Roman artwork is extremely intricate and diverse, however, a lot of what is referred to as Roman art can better be described by the cultures it conquered. The ancient Greeks were the most influential of these cultures, from their temples and sculptures, to their reliefs and paintings. Greece was the first culture to create major programs for sculpture, painting, and architecture. Many of the first Roman artists were of Greek descent as their artwork reflects the Classical and Hellenistic periods of ancient Greece. A lot of what is considered to be Roman artwork is criticized as being mere copies of Greek artwork since they modeled their forms and styles after the Greeks, but other cultures influenced the Romans as well, mainly the Etruscans,
The utmost example of Hellenistic Greek sculpture. The Altar of Zeus at Pergamon was one of numerous samples of monumental architecture which the Attalids counted upon to accomplish their spiritual and political purposes. Ancient Greek architects endeavored for the accuracy and excellence of workmanship that are the trademarks of Greek art in general. The two primary orders in Archaic and Classical Greek architecture are the Doric and the Ionic. Ancient Greece has brought about many world architectural arrangements along centuries.
The Tuscan order is what Rome later modified to build their temples. Although the Romans had some inventions of their own in architecture, such as concrete, the majority of their structures developed from the Greek style. Roman art, especially sculptures and paintings, was influenced by the Greeks because when Rome conquered Greece, much of Greek art became collectively mixed with that of Rome. Many of the Classical Greek sculptures that were later seen in Rome depicted a naturalistic representation of humans through portrait busts (Sayre 184). While the Greeks influenced Roman realism, Rome took it to a new level in revealing every wrinkle and wart.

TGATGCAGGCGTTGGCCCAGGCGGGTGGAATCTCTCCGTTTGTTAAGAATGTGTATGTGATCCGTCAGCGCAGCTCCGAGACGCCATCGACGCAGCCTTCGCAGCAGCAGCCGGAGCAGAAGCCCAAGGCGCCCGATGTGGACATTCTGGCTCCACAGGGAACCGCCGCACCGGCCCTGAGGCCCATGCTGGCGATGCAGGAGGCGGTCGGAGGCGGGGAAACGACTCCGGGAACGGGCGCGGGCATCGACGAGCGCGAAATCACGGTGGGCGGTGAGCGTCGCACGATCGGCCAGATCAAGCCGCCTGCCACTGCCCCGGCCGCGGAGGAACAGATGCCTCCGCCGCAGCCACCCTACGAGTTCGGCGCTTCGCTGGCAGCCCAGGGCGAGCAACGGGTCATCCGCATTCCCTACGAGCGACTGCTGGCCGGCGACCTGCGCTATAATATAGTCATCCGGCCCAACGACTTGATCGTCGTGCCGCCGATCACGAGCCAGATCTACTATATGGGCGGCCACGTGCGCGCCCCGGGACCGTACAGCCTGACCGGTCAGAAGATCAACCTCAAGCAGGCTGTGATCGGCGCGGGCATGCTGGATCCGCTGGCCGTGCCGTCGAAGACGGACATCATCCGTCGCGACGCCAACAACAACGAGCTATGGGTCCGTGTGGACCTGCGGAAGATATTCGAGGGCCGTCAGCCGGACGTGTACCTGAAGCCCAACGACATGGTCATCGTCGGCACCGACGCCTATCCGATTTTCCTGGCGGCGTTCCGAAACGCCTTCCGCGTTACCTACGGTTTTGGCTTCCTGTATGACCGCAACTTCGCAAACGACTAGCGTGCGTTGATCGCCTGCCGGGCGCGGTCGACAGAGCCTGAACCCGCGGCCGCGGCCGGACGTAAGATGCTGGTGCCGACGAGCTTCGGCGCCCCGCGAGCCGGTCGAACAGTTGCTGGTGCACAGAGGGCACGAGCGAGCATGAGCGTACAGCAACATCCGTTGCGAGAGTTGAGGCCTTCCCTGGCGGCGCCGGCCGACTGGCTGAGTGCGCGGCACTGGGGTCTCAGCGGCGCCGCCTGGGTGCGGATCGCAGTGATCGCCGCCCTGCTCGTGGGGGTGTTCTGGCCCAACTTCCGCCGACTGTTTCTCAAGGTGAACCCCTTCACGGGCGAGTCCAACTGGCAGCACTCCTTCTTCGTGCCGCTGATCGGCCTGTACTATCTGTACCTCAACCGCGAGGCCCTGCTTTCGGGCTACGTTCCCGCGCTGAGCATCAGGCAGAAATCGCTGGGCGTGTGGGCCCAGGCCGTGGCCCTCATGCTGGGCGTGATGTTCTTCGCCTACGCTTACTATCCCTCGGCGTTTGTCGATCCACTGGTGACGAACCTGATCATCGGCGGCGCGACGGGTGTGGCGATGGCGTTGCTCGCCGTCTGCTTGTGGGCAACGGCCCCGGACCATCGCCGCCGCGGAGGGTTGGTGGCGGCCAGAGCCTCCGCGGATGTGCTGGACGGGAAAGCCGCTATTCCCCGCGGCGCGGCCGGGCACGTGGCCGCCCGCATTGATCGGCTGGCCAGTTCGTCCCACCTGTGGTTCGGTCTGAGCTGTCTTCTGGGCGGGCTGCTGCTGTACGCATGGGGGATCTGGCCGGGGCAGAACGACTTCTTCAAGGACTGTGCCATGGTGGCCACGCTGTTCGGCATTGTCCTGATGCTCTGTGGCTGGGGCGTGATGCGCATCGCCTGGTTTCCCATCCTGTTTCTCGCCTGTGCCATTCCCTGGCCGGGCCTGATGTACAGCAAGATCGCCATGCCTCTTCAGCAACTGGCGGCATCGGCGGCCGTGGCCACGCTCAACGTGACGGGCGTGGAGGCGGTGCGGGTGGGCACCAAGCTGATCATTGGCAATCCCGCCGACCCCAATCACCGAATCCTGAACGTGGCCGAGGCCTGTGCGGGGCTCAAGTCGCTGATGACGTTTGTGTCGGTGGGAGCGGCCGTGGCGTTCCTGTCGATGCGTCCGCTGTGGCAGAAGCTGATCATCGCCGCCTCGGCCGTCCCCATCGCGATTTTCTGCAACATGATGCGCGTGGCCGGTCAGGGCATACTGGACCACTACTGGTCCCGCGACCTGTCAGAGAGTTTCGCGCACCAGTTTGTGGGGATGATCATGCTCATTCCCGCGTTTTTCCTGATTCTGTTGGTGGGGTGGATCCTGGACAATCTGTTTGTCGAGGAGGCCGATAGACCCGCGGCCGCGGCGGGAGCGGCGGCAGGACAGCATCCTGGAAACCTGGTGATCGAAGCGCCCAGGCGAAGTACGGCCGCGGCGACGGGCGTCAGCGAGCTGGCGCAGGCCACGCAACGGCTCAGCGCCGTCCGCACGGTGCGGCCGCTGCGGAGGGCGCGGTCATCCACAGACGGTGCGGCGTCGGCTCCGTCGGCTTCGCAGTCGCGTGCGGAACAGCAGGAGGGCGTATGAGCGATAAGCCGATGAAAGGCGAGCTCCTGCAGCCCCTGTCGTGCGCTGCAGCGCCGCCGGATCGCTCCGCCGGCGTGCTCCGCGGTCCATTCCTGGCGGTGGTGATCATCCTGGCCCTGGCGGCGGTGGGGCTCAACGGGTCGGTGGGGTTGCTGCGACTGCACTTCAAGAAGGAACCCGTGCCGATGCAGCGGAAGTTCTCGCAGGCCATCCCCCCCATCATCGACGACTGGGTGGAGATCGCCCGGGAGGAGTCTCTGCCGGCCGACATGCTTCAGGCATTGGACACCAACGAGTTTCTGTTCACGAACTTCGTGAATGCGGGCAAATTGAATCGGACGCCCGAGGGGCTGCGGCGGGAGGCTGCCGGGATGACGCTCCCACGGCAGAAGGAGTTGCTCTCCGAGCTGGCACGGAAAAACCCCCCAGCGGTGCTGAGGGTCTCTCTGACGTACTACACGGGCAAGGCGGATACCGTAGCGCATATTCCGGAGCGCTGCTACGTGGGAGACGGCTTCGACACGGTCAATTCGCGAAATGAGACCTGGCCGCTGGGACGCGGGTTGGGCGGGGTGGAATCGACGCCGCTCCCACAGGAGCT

Although the Romans copied many aspects Greek culture, they also have made distinct contributions. Greece and Rome have also made tremendous contributions to our civilization with art and architecture. The Greeks invented the column and the Romans took these Greek features with some of their own, such as a strong new concrete concept, dome and arches and created marvelous structures. The Roman and the Greek gods seem to relate to each other. A similarity between the two mythologies is that the symbols and designations of powers are the same in the two.
To their credit, the Romans recognized the richness of Greek art and architecture, and they sought to emulate the Greek masters -- and the Greek styles and themes -- in their own art. To a large degree, it was the Romans who brought Greek (and Hellenistic) culture to world attention. Romans patronized Greek artists and artisans in the glorification of a vast world of their own, Roman creation. It is no surprise, then, that the Roman poet VIRGIL (or VERGIL) turns to Greek mythology and to the Greek epics as he fashions his own description of the origins and destiny of the Roman state, The Aeneid. Virgil writes his extended poem, in part, to win the favor of